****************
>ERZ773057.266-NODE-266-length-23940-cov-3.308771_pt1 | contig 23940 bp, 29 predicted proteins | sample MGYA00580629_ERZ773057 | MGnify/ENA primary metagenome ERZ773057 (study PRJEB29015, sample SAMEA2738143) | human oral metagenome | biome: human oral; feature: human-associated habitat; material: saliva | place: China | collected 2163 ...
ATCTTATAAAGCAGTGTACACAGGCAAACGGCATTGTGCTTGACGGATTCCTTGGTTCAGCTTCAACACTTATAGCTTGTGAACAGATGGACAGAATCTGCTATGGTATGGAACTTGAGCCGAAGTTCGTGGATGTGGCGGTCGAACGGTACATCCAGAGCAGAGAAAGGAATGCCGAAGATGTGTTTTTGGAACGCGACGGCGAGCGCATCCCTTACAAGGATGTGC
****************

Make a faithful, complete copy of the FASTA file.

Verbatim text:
>ERZ773057.266-NODE-266-length-23940-cov-3.308771_pt1 | contig 23940 bp, 29 predicted proteins | sample MGYA00580629_ERZ773057 | MGnify/ENA primary metagenome ERZ773057 (study PRJEB29015, sample SAMEA2738143) | human oral metagenome | biome: human oral; feature: human-associated habitat; material: saliva | place: China | collected 2163 ...
ATCTTATAAAGCAGTGTACACAGGCAAACGGCATTGTGCTTGACGGATTCCTTGGTTCAGCTTCAACACTTATAGCTTGTGAACAGATGGACAGAATCTGCTATGGTATGGAACTTGAGCCGAAGTTCGTGGATGTGGCGGTCGAACGGTACATCCAGAGCAGAGAAAGGAATGCCGAAGATGTGTTTTTGGAACGCGACGGCGAGCGCATCCCTTACAAGGATGTGC